Tributyltin and invertebrates of a seagrass ecosystem: Exposure and response of different species

John R. Kelly, David T. Rudnick, R. Dana Morton, Linda A. Buttel, Suzanne N. Levine, Kelly A. Carr

Research output: Contribution to journalArticlepeer-review

26 Scopus citations

Abstract

14C-labeled tributyltin-chloride (TBT-Cl) was delivered to the water column of seagrass microcosms held in the laboratory under flow-through conditions. Benthic macroinvertebrate abundances across a three treatment, logarithmic dose gradient were compared to untreated control microcosms. Within 3 to 6 weeks, statistically significant mortality appeared in the high treatment. Sensitive species included surface deposit feeders of several phyla, as well as a suspension feeding mollusc. Results suggest that effects can arise because TBT is rapidly accumulated in surface sediments, as well as in Thalassia tissues. Concentration of tracer in plant tissues, animals, and sediments suggests that measurement of TBT (and total butyltin) in these components of seagrass beds would provide a better indicator of exposure regimes than occasional measurements in the water. A propensity for accumulation, along with a biological vulnerability, suggests a sentinel role for seagrass ecosystems in some shallow coastal areas. Experimental findings demonstrate concern for some key invertebrates within beds proximal to TBT sources, and ecological risks could radiate through coastal food webs dependent on these productive vegetated shallows.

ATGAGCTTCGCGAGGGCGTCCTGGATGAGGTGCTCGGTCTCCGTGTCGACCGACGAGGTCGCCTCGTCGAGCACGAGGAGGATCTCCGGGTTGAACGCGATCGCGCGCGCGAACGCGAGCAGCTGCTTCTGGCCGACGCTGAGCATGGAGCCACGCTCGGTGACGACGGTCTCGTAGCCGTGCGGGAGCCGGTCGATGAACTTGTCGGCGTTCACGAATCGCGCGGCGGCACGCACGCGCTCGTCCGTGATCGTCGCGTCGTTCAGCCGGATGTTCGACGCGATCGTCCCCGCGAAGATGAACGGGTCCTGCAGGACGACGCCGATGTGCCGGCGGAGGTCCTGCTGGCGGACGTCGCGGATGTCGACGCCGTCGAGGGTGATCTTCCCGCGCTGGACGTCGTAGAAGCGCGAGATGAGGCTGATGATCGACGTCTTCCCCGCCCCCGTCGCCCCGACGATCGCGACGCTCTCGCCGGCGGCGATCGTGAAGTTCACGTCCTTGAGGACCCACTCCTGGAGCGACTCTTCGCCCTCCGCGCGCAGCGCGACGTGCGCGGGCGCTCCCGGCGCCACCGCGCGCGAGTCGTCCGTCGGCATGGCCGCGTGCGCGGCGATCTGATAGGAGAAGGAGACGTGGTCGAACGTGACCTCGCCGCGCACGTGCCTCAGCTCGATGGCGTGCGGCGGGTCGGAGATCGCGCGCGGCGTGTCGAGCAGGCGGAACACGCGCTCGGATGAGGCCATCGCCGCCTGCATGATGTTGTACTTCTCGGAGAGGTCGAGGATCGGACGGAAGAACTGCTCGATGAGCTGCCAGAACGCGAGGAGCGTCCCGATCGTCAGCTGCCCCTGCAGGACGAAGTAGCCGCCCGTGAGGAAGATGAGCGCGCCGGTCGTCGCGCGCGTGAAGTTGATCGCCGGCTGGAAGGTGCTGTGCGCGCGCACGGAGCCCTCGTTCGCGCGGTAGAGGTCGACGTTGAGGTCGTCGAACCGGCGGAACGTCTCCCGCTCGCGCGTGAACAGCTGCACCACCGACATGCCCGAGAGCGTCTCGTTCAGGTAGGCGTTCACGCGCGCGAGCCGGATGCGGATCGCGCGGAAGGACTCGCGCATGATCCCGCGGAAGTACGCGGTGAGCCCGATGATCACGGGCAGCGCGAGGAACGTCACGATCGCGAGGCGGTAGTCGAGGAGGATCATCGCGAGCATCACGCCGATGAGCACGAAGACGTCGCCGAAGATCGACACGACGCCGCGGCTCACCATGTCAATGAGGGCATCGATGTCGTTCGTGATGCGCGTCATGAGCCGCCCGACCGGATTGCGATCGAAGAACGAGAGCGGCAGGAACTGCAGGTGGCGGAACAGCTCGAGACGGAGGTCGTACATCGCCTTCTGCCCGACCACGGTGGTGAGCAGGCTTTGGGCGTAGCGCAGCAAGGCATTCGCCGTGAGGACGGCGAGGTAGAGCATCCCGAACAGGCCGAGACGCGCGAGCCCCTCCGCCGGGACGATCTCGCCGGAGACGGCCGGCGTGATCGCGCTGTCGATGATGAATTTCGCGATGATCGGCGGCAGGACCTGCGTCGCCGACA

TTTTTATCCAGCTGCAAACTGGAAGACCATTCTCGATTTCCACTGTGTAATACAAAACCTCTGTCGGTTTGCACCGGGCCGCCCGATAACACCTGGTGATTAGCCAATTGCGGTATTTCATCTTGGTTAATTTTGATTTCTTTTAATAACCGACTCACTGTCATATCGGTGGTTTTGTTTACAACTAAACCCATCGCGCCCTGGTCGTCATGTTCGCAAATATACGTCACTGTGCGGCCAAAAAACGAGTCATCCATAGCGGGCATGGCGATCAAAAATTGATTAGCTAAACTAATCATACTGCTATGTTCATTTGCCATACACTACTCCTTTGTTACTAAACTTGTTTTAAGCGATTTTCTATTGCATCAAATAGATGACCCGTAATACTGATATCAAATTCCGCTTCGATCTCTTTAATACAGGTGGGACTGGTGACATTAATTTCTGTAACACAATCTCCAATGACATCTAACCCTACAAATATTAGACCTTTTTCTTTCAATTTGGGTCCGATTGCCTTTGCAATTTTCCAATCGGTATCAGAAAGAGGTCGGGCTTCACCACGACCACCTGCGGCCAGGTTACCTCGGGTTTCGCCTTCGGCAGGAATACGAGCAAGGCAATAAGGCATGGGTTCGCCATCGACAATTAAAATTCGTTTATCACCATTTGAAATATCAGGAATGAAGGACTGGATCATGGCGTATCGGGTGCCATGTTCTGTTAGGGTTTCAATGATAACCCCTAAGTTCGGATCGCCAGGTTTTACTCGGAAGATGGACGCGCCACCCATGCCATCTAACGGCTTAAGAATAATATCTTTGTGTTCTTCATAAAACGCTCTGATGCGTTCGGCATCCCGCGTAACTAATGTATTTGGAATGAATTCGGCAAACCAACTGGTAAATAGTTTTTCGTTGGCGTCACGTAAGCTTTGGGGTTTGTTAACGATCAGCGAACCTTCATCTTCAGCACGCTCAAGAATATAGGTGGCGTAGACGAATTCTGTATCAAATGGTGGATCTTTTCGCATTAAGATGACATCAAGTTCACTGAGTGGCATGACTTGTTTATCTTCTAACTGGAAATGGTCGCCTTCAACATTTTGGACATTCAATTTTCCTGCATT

Original languageEnglish (US)
Pages (from-to)245-276
Number of pages32
JournalMarine Environmental Research
Volume29
Issue number4
DOIs
StatePublished - 1990
Externally publishedYes

Bibliographical note

Funding Information:
We thank Gayle Plaia for species identifications; Karen McClathery for assistance during breakdown of the experiment, for associated field measurements, and for doing the gypsum dissolution measurements; and Dr Charles D'Asaro, University of West Florida, for additional assistance through Cooperative Agreement Number CR811649 with the US EPA Gulf Breeze Laboratory. We are indebted to Al Uhler, Battelle Ocean Science (Duxbury MA), for organotin analysis of several animal tissue and sediment samples. Additionally, we thank Tom Duke for initiating this project and for constructive comments on the manuscript. Dave Flemer served as project officer and assisted at many times; his efforts and comments were most helpful. Our friend and colleague Mark Harwell was instrumental in the initial design of the project. This publication is ERC-204 of the Ecosystems Research Center (ERC) Cornell University. Partial funding was provided under the US EPA Ecological Risk Assessment Program from the Gulf Breeze EPA laboratory through US Environmental Protection Agency Cooperative Agreement Numbers CR812685, CR812685-02 and CR812685-03. Additional funding was provided by Cornell University and the University of West Florida. The work and conclusions published herein represent the views of the authors, and do not necessarily represent the opinions, policies, or recommendations of the Environmental Protection Agency.

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